I decided to play around with PostgreSQL and created a setup where it is running inside Docker and Caddy is taking care of generating Let's Encrypt certificates. I'll show the necessary steps and post the configuration snippets here.
Lets assume PostgreSQL will be reachable via the FQDN
db.example.com. I also assume that you have Caddy configured and running on your linux server.
Caddy is usually delivering websites. What it also does, is automatically generating SSL certificates via the ACME protocol. In Layman's terms: It asks the Let's Encrypt institution to give us a SSL certificate that is considered as secure by most current operation systems .
But we can use Caddy for this feature alone: Just get the certificate. It still listens on the ports 80 and 443, but always delivers a 404 error if not further configured. In my current webserver setup this is particularly useful, because it is running already and I know how it works. I don't need to have another tool like Certbot installed.
Given DNS is already configured, you have to tell Caddy to handle the ACME request. This is the corresponding
[...] db.example.com [...]
That's it so far. Restart Caddy, I do it with
sudo systemctl caddy restart. Caddy might take a while, but eventually will have the certificates generated and be listening on port 80 and 443 for the hostname
db.example.com. When you access those, you'll receive a 404 error. That's fine, because were not interested in HTTP(S) traffic at all, we want to secure port 5432, the default port for the PostgreSQL daemon.
The default location for Caddy certificates is
/etc/ssl/caddy. Given our hostname of
db.example.com they relevant files can be located here:
Configuration of Caddy has concluded.
Let me start with a version of a
docker-compose.yml that I use for the PostgreSQL container:
db: image: 'postgres:alpine' restart: always hostname: 'db.example.com' container_name: 'db' environment: POSTGRES_PASSWORD: "hey-ho-lets-go" ports: - 0.0.0.0:5432:5432 volumes: - db:/var/lib/postgresql/data - /etc/ssl/caddy/acme/acme-v01.api.letsencrypt.org/sites/db.example.com:/var/lib/postgresql/data/ssl
This tells docker to do the following (brief version):
- Create a new container from the
postgres:alpineimage and name it
- Create a volume named
dband mount it inside the container at
- Mount a host directory inside the container. This is the location of our SSL files and it will be mounted inside the postgres data directory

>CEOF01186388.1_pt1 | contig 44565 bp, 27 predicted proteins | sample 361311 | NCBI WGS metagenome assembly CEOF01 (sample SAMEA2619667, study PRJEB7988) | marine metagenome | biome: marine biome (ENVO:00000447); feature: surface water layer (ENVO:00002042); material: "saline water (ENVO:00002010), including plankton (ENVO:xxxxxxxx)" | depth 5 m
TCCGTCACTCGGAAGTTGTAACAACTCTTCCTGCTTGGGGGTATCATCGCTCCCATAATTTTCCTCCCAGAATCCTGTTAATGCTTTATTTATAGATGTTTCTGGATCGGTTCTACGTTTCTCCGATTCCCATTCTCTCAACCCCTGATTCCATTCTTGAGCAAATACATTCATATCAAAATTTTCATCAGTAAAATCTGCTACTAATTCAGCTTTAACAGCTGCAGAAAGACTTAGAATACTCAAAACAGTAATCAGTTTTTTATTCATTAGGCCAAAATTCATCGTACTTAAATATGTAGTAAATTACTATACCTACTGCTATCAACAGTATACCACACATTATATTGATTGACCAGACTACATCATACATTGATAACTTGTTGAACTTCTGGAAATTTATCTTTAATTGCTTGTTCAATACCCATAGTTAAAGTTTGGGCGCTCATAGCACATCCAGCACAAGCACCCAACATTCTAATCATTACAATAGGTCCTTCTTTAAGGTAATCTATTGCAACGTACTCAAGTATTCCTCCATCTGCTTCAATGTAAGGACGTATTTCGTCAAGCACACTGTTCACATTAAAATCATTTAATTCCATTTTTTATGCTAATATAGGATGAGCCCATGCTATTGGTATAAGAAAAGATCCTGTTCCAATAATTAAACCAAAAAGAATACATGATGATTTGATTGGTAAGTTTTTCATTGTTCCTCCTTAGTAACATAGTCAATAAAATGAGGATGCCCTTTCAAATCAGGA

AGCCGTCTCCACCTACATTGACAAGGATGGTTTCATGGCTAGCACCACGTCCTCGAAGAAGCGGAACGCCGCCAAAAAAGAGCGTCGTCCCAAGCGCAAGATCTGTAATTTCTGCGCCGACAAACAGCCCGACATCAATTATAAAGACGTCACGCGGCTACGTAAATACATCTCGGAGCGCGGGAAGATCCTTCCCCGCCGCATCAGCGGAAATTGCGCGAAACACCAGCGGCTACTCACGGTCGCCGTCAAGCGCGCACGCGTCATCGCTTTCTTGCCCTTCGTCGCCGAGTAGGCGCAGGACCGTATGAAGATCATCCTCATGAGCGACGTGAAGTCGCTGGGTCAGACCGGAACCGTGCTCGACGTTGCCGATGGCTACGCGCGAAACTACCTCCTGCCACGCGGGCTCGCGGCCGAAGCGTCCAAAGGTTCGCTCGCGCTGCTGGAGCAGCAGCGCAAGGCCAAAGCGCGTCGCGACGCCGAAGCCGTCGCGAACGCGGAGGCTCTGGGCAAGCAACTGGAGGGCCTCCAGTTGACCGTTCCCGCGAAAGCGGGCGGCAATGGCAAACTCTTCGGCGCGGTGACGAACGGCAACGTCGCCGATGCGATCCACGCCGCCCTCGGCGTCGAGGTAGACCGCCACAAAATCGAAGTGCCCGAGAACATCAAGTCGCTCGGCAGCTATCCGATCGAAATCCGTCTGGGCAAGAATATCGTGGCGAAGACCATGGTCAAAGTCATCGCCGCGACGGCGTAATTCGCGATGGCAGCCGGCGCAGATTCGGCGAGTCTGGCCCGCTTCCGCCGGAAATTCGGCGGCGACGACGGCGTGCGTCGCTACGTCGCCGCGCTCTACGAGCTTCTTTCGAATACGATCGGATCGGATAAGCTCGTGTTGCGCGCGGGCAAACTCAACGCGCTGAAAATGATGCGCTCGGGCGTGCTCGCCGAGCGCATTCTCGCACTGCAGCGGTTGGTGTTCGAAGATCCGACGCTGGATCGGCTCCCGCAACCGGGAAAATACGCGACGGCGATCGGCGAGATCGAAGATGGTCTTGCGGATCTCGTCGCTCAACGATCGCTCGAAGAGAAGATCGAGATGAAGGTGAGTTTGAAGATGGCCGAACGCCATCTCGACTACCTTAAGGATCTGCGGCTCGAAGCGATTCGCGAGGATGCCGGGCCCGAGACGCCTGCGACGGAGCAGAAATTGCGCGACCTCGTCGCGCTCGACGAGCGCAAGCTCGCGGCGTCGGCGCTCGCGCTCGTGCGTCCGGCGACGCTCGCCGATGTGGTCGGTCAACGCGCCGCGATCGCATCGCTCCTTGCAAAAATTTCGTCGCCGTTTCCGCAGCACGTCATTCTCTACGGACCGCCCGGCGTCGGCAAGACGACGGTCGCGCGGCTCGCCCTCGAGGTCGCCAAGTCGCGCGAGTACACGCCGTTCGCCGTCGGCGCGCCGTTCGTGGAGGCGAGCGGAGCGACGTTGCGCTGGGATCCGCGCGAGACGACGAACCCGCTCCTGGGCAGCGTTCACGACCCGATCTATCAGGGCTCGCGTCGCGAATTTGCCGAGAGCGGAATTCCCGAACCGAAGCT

Save the file somewhere and run
docker-compose up -d in that directory. You can see the new volume and container with the following commands:
# docker volume ls DRIVER VOLUME NAME local db # docker container ls NAMES IMAGE STATUS CONTAINER ID db postgres:alpine Up About an hour ca111ecef743
Enter the container and change a few settings.
# docker exec -ti -u postgres -w /var/lib/postgresql/data db /bin/sh $ echo "host all all 0.0.0.0/0 trust" >> pg_hba.conf $ echo "ssl = on" >> postgresql.conf $ echo "ssl_cert_file = 'ssl/db.example.com.crt'" >> postgresql.conf $ echo "ssl_key_file = 'ssl/db.example.com.key'" >> postgresql.conf
Lines starting with
$ are inside the container. We did the following:
- Enter the container as the
- Tell PostgreSQL that connection from all interfaces for all users are okay. You should consider setting up a dedicated user for external access and change the second
allin that line to that users name
- Tell PostgreSQL to enable SSL and where it can find the certificate and and the key
After that leave the container again and restart it:
$ exit # docker restart db
If all went well you should now be able to connect to your PostgreSQL database from any host, with a valid SSL certificate. I used Postico and it worked flawlessly.
Using Docker and Caddy I'm able to run a secure PostgreSQL installation and connect from anywhere without worrying (too much) about security issues. I consider the times where I have to use snakeoil certificates over.
If you want to talk about this drop me an e-mail.